“Jared, are you still alive?”
My classmates often ask me this question in this jest because I am the typical Kellogg School student entrepreneur: an entrepreneur that eats, sleeps and breathes his startup, while still juggling the rigors of Kellogg’s academics and extracurriculars.
Being an entrepreneur at Kellogg is a challenging journey that many people will never truly understand, but at the same time, it is a journey that can be incredibly rewarding if done right.
I am the CEO of eRetirements, a tech startup that provides user-friendly, personalized retirement location information for soon-to-be retirees.
The inspiration for my startup came in March 2015 when my parents called me to complain about their “dream” retirement location. When my friends asked me what resources my parents used to select their location, I explained that they didn’t use any.
When I spoke with other retirees, I learned that a comprehensive resource for retirement location planning did not exist. I knew then that I had to solve this problem by creating eRetirements, an online tool that that offers tailored relocation recommendations for retirees.
By Eli Kaberon
Written on the wall of a fifth-floor office in the Jacobs Center is a list of ways Kellogg students and faculty work to create a better society. The office belongs to Megan Kashner ’03, who was hired in January as the school’s director of social impact. From international development to environmental sustainability to civil rights, the ways that future business leaders can address the world’s challenges are endless, and Kashner’s list is just the beginning.
“When we talk about brave leaders who make an impact when they leave Kellogg, we are talking about more than economic impact,” says Kashner. “We know that when leaders bring their values into their career paths, they are positioning themselves to make a difference. Our students and alumni are interested in finding ways they can contribute to their communities and society, and the social impact team is here to support them.”
Because Kellogg believes that business is the dominant social institution of modern society, students view their future careers through a lens of improving sustainability and human outcomes. Kellogg explores social impact areas across the globe, across disciplines and across sectors, and addresses its many facets, including impact investing, education, human and civil rights, international development, social entrepreneurship, and beyond. A focus on impact and outcomes rather than on one particular vehicle or trend keeps the school at the forefront of social impact, where it has been for decades.
When Steve Lane ’16 set out to choose a business school, he had one essential question in mind: Which school can get my startup off the ground?
After carefully weighing his options, Steve decided that Kellogg was the best choice for developing his startup FlyHomes.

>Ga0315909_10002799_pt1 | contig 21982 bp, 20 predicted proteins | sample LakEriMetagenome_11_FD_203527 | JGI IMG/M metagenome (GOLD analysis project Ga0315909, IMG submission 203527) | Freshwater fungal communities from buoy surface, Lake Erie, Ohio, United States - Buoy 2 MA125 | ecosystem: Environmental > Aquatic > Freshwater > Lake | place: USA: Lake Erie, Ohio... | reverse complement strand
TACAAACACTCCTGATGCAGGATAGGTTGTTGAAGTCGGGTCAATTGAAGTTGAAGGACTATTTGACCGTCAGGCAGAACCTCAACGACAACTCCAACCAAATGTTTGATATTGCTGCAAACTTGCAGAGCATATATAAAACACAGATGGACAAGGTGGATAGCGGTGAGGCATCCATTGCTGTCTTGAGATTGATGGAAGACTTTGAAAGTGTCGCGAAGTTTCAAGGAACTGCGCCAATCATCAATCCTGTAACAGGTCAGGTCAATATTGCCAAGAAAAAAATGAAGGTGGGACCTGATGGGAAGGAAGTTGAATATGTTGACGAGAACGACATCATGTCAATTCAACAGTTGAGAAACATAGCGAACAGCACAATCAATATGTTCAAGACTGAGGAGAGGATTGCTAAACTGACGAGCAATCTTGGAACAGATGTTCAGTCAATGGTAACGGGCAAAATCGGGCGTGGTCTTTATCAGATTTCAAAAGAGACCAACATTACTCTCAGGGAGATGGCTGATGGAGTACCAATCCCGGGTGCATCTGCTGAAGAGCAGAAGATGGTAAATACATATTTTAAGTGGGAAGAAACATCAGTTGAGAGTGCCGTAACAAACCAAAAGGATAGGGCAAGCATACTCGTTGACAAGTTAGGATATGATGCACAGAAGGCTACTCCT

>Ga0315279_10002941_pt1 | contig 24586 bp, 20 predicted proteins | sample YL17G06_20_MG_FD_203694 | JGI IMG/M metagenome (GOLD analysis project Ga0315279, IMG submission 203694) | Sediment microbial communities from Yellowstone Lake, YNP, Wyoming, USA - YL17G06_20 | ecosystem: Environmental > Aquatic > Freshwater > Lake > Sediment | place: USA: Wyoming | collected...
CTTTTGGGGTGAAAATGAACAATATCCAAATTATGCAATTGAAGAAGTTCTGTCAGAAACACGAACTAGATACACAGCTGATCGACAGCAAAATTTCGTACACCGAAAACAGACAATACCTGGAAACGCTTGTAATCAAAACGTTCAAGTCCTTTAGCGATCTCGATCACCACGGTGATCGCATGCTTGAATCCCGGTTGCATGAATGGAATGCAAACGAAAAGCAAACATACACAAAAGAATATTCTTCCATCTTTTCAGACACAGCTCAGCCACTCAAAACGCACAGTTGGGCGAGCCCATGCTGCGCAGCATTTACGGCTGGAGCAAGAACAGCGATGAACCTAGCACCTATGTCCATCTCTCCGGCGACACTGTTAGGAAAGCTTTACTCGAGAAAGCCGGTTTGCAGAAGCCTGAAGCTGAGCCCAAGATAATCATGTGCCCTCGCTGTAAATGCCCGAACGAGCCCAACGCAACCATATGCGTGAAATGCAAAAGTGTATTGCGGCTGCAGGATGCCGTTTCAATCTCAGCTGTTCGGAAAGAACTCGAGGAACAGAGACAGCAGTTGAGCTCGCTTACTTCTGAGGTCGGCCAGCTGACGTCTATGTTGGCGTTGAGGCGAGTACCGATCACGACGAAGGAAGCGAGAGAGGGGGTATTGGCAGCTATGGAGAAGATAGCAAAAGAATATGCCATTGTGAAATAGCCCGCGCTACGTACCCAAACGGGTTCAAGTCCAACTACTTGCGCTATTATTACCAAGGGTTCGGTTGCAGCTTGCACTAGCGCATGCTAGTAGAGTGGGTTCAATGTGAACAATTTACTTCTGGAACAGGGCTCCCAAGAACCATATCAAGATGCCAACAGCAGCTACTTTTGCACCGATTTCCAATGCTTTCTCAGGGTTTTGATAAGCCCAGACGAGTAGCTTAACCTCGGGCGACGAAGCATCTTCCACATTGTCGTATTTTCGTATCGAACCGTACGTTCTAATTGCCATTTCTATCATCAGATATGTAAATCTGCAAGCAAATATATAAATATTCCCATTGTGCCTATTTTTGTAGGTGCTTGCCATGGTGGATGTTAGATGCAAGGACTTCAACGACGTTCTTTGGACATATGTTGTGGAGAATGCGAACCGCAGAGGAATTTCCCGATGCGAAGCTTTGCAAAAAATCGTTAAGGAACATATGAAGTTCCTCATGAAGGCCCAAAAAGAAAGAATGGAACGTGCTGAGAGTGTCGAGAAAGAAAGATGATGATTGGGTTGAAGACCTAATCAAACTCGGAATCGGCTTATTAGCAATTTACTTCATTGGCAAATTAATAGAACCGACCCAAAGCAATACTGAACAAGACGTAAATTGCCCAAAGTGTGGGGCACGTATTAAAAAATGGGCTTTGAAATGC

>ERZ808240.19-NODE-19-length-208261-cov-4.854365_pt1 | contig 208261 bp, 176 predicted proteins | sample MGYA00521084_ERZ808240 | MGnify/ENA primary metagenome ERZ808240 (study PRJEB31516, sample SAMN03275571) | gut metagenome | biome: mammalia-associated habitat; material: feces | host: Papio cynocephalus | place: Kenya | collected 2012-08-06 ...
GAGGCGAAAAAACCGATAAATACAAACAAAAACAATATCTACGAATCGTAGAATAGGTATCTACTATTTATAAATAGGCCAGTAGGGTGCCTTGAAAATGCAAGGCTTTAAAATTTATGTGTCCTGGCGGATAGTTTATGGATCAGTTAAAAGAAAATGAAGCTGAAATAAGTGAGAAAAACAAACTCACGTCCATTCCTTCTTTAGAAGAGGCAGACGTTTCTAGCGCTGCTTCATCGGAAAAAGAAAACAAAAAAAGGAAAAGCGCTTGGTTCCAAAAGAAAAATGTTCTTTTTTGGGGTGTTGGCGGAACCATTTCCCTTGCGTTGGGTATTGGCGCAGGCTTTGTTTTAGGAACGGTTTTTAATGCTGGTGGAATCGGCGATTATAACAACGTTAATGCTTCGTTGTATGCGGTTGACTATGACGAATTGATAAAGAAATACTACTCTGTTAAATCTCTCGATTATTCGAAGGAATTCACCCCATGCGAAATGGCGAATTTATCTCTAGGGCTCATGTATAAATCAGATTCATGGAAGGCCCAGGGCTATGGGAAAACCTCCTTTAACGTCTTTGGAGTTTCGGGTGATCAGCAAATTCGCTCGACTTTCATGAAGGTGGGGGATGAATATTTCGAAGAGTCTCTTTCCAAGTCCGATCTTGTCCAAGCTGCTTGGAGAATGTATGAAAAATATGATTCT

“Kellogg’s resources are amazing for startups,” Steve says. “FlyHomes would not exist if it wasn’t for professors such as Carter Cast, David Schonthal and Linda Darragh.”
In addition to unwavering support from faculty, Steve cites Kellogg’s alumni network, experiential learning opportunities and coursework as additional factors that helped his startup flourish.
Below, Steve talks in detail about FlyHomes and how Kellogg empowered him to become an entrepreneur. Continue Reading
By Tiffany Smith
OrangePrint is a social venture focused on matching returning citizens (formerly incarcerated men and women) with skilled labor and construction jobs via a web-based platform. The inspiration behind the company came from our work during the Social Venture Hub and Hult Prize pitch competitions that took place in Fall 2015.
Blake McShane is an associate professor of marketing at Kellogg, where he teaches courses in customer analytics, marketing research and data analysis. As a statistical methodologist, McShane has developed statistical models for a variety of fields, including online advertising, neuroscience, paleoclimatology, law and even baseball. His research primarily focuses on developing new methodologies that accommodate the rich and varied data structures found in business problems.
Read on as Professor McShane discusses his marketing research course, his research on p-values and what he loves most about teaching at Kellogg.
By Rogerio Campos
I have always been passionate about social impact and Africa, so when I had the opportunity to spend my summer helping Ugandan farmers improve their lives, I had to take it.
Explaining to my mom what I was going to do in Uganda was difficult:
“Mom, imagine you are a farmer in Uganda. You have no money, you lack credit to purchase seeds, you lack equipment to store the harvest, you don’t have the training to maximize production and you have only one buyer to purchase your grain. The Joseph Initiative — the company I will be working for this summer — helps the farmer with all these challenges!”
I didn’t think she understood, but I left for Uganda where I would spend eight weeks as a consultant, helping the company with a strategic plan, a human resources strategy and an anti-corruption strategy.
This year I was honored to be one of five students named Kellogg Youn Impact Scholars, and earlier this month we had the incredible opportunity to sit alongside 17 other Youn Impact Scholars and discuss the opportunities and challenges present at the intersection of social impact and business.